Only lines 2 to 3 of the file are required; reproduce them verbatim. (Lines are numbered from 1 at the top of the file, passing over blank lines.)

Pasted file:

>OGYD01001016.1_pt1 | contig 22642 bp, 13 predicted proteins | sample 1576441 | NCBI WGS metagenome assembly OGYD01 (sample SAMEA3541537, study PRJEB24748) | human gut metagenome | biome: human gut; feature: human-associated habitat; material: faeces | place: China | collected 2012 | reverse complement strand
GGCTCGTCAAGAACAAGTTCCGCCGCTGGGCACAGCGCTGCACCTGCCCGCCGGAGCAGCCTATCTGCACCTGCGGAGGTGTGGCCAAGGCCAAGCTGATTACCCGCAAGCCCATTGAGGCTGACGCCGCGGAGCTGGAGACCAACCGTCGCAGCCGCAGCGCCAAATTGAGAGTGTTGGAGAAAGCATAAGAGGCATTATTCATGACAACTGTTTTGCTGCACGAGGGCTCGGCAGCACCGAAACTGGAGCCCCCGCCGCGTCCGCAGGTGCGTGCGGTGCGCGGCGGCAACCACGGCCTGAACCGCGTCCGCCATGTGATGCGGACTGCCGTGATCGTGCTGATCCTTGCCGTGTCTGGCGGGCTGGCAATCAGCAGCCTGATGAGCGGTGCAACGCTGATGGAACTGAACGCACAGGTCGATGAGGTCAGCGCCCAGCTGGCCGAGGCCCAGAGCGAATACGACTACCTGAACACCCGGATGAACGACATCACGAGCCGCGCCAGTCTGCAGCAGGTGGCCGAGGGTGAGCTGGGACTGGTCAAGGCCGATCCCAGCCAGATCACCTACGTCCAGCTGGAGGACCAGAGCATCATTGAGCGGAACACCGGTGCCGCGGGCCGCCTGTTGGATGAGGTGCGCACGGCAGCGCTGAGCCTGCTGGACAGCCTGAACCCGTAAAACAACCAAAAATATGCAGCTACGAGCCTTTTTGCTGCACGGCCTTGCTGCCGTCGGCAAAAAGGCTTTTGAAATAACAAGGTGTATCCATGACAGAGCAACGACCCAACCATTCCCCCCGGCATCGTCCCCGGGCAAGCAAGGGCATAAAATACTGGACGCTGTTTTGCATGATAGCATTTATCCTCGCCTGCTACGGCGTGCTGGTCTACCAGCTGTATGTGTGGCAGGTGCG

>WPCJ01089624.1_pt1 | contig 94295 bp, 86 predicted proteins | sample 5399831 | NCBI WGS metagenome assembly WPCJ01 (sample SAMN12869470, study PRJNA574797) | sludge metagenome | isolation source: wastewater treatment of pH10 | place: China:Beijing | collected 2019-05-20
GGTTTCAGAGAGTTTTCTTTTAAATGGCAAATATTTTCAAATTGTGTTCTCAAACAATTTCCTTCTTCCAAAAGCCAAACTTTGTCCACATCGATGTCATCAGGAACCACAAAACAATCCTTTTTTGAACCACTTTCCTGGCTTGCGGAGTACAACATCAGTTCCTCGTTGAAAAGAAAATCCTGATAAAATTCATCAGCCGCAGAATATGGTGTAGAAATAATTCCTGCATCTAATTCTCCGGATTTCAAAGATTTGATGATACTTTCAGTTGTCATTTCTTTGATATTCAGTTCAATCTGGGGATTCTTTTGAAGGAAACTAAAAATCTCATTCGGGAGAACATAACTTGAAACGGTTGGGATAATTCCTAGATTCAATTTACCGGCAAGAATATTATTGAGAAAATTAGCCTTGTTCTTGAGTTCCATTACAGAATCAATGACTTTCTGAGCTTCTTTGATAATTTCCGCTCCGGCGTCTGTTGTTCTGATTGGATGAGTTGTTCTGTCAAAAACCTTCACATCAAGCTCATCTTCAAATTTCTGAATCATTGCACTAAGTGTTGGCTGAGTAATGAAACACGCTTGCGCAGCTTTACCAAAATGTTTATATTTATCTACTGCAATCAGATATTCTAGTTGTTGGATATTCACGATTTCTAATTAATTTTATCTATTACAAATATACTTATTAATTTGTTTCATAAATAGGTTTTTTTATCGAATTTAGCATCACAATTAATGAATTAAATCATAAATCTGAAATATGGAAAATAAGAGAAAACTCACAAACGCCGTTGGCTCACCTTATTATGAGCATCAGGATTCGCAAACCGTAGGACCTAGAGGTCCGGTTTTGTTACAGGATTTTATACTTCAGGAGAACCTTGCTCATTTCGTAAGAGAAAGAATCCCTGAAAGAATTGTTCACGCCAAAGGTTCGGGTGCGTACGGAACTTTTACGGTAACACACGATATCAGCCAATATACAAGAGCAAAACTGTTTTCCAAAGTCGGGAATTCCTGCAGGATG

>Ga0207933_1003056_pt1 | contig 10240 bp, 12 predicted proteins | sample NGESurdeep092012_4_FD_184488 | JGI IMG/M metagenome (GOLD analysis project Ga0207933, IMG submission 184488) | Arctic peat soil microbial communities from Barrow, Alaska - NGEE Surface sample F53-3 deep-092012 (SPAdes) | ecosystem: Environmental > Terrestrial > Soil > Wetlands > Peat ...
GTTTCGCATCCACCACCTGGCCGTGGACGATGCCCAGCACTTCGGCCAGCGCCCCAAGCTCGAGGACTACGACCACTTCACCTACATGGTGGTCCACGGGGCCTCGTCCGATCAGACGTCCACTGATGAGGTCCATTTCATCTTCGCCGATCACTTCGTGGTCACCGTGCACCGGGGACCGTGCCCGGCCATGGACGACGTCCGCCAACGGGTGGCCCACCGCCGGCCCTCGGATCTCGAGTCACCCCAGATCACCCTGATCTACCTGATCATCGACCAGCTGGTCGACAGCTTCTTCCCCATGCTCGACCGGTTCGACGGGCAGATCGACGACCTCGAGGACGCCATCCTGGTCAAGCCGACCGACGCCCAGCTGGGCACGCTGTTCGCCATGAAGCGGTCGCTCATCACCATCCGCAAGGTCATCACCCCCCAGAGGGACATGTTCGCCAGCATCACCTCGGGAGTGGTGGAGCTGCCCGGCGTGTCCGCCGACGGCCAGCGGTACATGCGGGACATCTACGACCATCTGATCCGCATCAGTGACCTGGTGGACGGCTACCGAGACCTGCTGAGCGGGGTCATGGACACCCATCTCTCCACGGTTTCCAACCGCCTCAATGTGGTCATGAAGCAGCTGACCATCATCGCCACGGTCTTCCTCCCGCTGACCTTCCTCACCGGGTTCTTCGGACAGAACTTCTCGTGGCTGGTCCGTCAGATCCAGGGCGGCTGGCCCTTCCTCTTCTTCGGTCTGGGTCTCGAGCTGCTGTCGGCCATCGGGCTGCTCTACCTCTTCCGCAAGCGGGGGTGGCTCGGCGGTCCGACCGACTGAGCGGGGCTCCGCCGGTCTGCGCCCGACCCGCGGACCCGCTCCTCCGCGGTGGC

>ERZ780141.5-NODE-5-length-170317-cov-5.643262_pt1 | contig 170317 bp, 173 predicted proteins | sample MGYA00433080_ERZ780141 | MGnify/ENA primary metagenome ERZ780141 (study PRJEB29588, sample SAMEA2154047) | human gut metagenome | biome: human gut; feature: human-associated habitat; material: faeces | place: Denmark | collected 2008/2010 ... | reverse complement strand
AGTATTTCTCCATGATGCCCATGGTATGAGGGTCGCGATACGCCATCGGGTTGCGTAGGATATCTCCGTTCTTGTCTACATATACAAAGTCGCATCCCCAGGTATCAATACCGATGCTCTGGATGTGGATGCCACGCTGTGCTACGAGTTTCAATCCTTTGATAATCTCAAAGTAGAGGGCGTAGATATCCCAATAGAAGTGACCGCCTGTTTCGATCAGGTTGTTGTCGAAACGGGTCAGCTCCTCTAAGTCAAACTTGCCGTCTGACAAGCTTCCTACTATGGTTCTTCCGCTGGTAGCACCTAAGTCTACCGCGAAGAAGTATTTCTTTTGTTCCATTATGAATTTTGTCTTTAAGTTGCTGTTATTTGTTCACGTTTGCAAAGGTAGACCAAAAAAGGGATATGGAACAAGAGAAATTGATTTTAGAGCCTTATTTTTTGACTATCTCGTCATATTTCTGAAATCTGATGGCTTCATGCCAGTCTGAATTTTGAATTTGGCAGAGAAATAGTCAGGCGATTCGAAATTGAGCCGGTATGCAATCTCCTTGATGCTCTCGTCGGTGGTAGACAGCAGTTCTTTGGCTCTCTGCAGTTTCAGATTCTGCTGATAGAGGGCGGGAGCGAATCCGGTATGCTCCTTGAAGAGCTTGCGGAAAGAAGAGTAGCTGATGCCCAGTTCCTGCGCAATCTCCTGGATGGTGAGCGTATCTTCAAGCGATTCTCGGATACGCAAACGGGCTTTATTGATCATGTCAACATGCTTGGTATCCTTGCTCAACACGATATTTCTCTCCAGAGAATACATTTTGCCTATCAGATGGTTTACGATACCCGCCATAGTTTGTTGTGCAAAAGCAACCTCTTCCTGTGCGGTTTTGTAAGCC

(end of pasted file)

GGCTCGTCAAGAACAAGTTCCGCCGCTGGGCACAGCGCTGCACCTGCCCGCCGGAGCAGCCTATCTGCACCTGCGGAGGTGTGGCCAAGGCCAAGCTGATTACCCGCAAGCCCATTGAGGCTGACGCCGCGGAGCTGGAGACCAACCGTCGCAGCCGCAGCGCCAAATTGAGAGTGTTGGAGAAAGCATAAGAGGCATTATTCATGACAACTGTTTTGCTGCACGAGGGCTCGGCAGCACCGAAACTGGAGCCCCCGCCGCGTCCGCAGGTGCGTGCGGTGCGCGGCGGCAACCACGGCCTGAACCGCGTCCGCCATGTGATGCGGACTGCCGTGATCGTGCTGATCCTTGCCGTGTCTGGCGGGCTGGCAATCAGCAGCCTGATGAGCGGTGCAACGCTGATGGAACTGAACGCACAGGTCGATGAGGTCAGCGCCCAGCTGGCCGAGGCCCAGAGCGAATACGACTACCTGAACACCCGGATGAACGACATCACGAGCCGCGCCAGTCTGCAGCAGGTGGCCGAGGGTGAGCTGGGACTGGTCAAGGCCGATCCCAGCCAGATCACCTACGTCCAGCTGGAGGACCAGAGCATCATTGAGCGGAACACCGGTGCCGCGGGCCGCCTGTTGGATGAGGTGCGCACGGCAGCGCTGAGCCTGCTGGACAGCCTGAACCCGTAAAACAACCAAAAATATGCAGCTACGAGCCTTTTTGCTGCACGGCCTTGCTGCCGTCGGCAAAAAGGCTTTTGAAATAACAAGGTGTATCCATGACAGAGCAACGACCCAACCATTCCCCCCGGCATCGTCCCCGGGCAAGCAAGGGCATAAAATACTGGACGCTGTTTTGCATGATAGCATTTATCCTCGCCTGCTACGGCGTGCTGGTCTACCAGCTGTATGTGTGGCAGGTGCG

>WPCJ01089624.1_pt1 | contig 94295 bp, 86 predicted proteins | sample 5399831 | NCBI WGS metagenome assembly WPCJ01 (sample SAMN12869470, study PRJNA574797) | sludge metagenome | isolation source: wastewater treatment of pH10 | place: China:Beijing | collected 2019-05-20